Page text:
An analysis of Poland's and Bulgaria's foreign policy articulations on Iraq provides a discursive platform not only for the manifestation of national self-positioning in the international arena, but also for the expression of national fears and the re-contextualization of historical narratives. The claim is that the Iraq war became a 'hoax' for public expressions of the 'essence of the nation'. Despite the different conditions and historical experience, in both Poland and Bulgaria the foreign policy discourses on Iraq conjured up a fictitious construct of the nation, which, while playing on the (apathetic) credulity of the public, facilitated the radicalization of the political discourse in both countries by undermining the assertion of diversity as a precondition of politics and instead has invoked the imagination of ethnic and moral unity. The conclusion, therefore, is that the foreign policy discourses on Iraq attest to the possibility of the erosion of politics in the post-communist countries.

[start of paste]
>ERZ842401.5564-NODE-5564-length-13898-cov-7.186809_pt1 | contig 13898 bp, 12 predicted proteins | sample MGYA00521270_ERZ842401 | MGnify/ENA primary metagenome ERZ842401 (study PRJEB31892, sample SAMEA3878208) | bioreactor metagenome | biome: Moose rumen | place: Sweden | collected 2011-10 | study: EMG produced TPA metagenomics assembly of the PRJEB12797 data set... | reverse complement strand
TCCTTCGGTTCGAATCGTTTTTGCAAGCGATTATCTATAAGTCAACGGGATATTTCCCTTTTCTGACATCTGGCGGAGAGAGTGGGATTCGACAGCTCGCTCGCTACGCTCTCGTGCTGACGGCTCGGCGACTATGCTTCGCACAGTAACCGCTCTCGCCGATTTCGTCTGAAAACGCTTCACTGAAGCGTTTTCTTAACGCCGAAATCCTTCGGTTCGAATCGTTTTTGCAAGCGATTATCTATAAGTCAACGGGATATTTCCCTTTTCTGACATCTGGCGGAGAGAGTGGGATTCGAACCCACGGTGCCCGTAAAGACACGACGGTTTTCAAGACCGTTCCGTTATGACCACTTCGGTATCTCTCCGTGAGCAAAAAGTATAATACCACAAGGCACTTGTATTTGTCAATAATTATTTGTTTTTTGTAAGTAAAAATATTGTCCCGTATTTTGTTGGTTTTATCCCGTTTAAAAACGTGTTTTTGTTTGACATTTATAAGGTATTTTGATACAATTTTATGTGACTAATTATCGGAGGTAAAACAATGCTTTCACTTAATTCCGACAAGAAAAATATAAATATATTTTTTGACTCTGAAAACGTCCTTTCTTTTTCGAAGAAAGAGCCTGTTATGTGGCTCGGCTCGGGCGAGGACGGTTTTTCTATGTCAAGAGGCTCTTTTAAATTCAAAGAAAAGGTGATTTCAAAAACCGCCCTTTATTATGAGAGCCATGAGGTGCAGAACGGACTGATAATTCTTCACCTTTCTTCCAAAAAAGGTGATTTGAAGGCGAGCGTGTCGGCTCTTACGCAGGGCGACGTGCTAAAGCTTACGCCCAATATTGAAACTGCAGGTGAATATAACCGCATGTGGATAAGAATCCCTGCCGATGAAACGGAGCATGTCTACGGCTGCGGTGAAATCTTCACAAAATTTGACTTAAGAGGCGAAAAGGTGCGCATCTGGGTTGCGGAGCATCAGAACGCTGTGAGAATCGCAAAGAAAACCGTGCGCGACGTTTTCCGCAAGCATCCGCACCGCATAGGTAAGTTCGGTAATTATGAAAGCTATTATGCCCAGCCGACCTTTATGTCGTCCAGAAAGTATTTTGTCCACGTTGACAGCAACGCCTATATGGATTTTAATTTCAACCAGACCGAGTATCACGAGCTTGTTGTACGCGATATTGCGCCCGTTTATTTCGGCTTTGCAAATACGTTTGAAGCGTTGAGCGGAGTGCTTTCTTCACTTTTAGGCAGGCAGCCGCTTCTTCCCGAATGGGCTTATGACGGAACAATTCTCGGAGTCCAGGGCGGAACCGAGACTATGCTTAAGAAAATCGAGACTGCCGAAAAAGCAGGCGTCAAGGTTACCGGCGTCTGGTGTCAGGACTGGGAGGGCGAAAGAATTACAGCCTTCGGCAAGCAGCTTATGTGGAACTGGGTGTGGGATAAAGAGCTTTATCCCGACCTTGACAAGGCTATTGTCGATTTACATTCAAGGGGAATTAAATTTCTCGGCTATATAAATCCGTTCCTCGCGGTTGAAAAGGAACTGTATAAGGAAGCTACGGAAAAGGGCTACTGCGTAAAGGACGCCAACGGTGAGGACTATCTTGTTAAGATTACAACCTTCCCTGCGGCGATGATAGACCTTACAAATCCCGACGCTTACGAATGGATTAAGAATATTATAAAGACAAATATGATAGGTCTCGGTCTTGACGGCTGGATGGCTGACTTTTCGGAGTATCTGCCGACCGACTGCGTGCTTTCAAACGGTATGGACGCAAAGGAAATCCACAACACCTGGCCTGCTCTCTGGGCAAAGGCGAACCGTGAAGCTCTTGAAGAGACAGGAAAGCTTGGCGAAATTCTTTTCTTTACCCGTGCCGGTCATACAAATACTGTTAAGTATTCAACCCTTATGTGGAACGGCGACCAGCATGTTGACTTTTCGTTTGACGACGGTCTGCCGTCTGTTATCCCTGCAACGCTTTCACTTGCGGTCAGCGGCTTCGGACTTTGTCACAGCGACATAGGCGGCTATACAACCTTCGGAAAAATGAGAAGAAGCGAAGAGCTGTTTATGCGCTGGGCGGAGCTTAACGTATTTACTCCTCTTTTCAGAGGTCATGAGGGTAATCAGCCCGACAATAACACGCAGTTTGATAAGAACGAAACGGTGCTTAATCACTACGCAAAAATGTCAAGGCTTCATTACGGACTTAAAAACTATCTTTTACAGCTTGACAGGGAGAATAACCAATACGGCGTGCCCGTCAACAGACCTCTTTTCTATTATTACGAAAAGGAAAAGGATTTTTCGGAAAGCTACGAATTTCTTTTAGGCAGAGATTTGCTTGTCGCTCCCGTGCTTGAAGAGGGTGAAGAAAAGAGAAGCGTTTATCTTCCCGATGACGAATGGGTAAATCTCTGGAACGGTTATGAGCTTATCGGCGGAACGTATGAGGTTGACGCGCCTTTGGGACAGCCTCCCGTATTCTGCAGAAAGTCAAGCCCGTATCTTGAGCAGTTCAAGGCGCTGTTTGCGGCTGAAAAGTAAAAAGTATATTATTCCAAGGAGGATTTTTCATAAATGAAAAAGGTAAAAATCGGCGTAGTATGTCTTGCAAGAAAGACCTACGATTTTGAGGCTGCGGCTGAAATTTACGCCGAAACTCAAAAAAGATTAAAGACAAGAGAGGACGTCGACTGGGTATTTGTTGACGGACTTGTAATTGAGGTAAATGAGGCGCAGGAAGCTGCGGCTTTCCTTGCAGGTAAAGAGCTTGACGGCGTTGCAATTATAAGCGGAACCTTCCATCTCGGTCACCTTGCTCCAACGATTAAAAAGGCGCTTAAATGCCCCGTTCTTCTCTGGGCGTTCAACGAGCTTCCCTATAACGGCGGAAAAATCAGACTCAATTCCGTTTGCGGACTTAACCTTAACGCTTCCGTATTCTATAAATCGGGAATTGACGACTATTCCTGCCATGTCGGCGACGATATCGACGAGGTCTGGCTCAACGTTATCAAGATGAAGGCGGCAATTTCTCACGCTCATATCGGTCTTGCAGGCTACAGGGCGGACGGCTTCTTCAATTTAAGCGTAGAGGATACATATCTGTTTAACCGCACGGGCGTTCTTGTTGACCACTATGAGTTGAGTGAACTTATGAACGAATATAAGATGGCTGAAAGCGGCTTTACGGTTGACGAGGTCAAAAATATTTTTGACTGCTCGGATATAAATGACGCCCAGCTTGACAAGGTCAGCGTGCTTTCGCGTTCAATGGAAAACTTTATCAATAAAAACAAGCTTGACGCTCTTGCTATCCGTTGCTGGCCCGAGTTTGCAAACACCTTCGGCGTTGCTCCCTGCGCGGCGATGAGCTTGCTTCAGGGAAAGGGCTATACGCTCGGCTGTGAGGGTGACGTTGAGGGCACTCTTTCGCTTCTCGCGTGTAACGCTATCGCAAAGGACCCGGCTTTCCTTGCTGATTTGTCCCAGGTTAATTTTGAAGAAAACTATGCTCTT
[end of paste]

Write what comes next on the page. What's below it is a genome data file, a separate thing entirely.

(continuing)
ASJC Scopus subject areas
- Cultural Studies
- Sociology and Political Science
- Political Science and International Relations